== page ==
This stunning silver Roman dagger decorated with ornate foliage patterns is an extraordinary artifact. It was found by a teenager and the 2,000 weapon is despite its age in very good condition.
Nico Calman, 19, found the ancient dagger at a burial ground in Haltern am See, near Münster, Germany. The site was once part of the ancient Roman Empire. Archaeologists say the dagger was most likely used by legendary Germanic warriors in the 1st century.
Archaeologists have conducted excavations works in the region, but this weapon will provide us with valuable knowledge shedding more light on Romans’ presence east of the Rhine.
More than 30 years ago, archaeologists found several ancient skeletons nearby and it’s obvious at a clash between Romans soldiers and Germanic warriors took place there.
In the first decade of the first century A.D., Germany was very different from what it is today. Various tribes scattered across the country lived in loosely structured communities. Although they were independent of each other, they valued freedom more than anything. So, when faced with an invasion they organized themselves, put aside their differences and attacked their enemy.”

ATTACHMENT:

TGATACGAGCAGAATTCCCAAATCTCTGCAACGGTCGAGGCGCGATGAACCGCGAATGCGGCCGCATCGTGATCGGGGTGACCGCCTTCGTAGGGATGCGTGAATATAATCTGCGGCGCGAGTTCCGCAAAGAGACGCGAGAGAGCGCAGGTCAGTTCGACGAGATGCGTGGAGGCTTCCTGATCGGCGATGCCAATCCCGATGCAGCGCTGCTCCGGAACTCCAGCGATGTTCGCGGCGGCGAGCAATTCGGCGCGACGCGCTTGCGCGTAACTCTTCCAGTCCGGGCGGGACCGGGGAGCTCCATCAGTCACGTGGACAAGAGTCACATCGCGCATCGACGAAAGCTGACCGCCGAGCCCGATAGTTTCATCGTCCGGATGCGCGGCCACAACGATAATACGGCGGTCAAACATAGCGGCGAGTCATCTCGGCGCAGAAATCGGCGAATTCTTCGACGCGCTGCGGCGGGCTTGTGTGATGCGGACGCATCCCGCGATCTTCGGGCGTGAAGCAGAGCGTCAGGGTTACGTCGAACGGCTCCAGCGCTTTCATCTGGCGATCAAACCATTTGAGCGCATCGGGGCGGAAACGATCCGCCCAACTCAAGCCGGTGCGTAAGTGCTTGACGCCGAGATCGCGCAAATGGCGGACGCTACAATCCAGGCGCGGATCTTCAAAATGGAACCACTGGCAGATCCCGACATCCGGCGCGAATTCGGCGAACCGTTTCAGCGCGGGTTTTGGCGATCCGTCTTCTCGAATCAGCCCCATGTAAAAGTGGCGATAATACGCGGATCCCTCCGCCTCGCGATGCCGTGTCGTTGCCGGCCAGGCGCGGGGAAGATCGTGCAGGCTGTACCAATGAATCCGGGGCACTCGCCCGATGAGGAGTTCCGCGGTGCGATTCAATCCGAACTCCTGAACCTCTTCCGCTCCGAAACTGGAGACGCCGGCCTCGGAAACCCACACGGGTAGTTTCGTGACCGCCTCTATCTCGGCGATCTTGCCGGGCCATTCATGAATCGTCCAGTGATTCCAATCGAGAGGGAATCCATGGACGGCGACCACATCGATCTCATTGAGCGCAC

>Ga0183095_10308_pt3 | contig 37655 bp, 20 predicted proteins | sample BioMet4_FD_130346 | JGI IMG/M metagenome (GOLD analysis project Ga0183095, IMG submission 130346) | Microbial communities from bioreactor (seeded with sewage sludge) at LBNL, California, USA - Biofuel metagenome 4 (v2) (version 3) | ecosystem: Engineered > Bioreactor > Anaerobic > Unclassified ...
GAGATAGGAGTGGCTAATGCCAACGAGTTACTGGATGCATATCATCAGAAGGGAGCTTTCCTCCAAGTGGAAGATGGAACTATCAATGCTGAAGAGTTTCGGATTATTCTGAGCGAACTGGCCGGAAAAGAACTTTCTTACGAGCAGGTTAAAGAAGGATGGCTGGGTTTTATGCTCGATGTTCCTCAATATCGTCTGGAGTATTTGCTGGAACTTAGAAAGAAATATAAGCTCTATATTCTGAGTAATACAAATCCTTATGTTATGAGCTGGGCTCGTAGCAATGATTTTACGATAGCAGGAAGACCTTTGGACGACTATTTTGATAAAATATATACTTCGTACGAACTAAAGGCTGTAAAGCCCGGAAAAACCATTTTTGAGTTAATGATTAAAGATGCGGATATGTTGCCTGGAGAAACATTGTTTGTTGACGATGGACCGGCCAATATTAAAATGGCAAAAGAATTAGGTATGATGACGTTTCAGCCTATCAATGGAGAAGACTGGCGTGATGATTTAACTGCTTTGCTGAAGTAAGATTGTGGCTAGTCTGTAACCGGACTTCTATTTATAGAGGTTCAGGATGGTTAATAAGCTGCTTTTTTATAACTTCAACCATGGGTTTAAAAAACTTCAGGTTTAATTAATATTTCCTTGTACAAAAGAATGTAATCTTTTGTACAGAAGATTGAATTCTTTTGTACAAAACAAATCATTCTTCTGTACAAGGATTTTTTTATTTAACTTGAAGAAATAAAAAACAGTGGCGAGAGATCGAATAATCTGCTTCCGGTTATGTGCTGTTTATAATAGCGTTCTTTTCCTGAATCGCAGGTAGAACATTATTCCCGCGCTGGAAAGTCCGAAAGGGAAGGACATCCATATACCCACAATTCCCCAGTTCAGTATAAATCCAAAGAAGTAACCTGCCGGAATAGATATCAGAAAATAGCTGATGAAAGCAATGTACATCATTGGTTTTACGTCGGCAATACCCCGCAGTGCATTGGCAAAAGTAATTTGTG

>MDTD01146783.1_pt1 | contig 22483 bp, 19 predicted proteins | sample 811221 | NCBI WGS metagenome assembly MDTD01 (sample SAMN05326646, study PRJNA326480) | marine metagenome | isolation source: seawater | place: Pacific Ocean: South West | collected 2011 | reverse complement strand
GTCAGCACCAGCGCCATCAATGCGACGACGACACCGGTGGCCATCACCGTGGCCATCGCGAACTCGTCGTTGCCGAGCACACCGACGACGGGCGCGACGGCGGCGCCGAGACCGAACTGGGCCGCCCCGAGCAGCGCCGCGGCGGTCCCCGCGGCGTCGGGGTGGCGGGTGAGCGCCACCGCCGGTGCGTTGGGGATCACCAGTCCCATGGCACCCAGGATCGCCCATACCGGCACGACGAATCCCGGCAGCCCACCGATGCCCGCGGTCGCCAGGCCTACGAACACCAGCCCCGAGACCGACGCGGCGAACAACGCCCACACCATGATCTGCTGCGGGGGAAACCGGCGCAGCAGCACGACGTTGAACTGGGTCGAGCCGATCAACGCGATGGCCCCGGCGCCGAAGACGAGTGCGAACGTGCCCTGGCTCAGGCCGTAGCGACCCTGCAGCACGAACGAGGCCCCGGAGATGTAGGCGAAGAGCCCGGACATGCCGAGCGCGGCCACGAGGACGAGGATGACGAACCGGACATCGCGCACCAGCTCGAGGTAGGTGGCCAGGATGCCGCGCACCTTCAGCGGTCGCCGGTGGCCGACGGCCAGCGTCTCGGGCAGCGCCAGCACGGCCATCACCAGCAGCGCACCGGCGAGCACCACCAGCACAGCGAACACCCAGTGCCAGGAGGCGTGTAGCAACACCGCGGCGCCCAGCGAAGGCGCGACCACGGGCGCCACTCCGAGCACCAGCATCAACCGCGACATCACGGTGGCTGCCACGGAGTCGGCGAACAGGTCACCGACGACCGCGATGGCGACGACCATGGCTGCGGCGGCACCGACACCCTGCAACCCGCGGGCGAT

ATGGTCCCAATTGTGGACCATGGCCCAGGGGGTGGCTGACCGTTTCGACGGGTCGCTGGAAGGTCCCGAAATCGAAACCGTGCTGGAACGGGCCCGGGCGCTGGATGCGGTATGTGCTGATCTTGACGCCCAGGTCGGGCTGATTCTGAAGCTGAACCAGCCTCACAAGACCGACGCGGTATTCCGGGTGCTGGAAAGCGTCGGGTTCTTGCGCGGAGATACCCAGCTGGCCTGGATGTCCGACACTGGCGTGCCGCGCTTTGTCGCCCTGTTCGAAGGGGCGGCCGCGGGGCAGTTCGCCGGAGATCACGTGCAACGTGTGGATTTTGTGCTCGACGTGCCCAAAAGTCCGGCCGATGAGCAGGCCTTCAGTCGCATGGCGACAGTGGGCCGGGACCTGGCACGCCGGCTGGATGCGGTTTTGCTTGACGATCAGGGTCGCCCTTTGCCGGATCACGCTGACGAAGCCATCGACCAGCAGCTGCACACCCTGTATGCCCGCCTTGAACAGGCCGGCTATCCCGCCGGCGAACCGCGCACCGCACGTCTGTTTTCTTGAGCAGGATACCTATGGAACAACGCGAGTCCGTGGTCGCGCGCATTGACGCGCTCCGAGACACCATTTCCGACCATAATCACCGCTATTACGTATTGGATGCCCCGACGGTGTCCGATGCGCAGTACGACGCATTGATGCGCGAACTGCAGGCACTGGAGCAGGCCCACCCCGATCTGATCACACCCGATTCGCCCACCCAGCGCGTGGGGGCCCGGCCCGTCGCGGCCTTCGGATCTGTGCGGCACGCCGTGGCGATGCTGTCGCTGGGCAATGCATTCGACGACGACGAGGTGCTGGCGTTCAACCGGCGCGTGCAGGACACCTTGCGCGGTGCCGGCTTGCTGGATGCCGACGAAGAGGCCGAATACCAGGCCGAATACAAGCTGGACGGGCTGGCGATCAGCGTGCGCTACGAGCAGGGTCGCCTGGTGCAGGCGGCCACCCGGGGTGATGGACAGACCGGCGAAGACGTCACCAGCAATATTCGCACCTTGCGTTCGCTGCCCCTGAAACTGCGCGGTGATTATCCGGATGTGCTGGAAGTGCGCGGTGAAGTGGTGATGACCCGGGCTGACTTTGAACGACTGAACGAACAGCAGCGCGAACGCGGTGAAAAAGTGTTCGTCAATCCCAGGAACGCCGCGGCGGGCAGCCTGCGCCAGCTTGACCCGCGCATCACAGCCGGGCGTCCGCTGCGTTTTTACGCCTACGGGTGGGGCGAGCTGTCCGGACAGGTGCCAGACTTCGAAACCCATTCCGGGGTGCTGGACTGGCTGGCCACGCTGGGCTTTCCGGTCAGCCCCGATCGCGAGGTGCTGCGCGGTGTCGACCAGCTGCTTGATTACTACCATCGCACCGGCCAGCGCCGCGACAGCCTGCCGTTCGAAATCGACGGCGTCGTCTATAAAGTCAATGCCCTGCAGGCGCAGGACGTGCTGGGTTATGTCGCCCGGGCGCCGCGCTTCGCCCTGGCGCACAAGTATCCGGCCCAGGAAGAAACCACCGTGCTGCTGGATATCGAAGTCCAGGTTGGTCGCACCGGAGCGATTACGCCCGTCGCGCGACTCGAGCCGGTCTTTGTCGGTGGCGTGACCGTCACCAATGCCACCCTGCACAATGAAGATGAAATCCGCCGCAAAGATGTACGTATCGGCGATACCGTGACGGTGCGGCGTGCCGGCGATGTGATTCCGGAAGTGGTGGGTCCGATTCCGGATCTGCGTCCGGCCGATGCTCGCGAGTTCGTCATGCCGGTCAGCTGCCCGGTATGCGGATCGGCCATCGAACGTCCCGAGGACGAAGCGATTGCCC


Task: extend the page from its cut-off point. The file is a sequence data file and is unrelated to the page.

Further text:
Germanic ‘ghost’ warriors were ancient Romans’ biggest nightmare because they appeared out of thin air, killed and vanished into the darkness, in the blink of an eye.
Michael Rind, director of archaeology at the local Westphalia-Lippe council, told The Times: “This combination of a completely preserved blade, sheath and belt, together with the important information about precisely where they were found, is without parallel.”
Ancient Romans liked to carry ornated daggers as these were seen as a sign of prestige. A Roamn soldier most likely dropped during battle. When the weapon was found and pulled from the ground it was completely encased. After nine months of restoration works, this unique weapon can be displayed to the public.
The ornate dagger is set to be displayed in Haltern’s Roman history museum in 2022.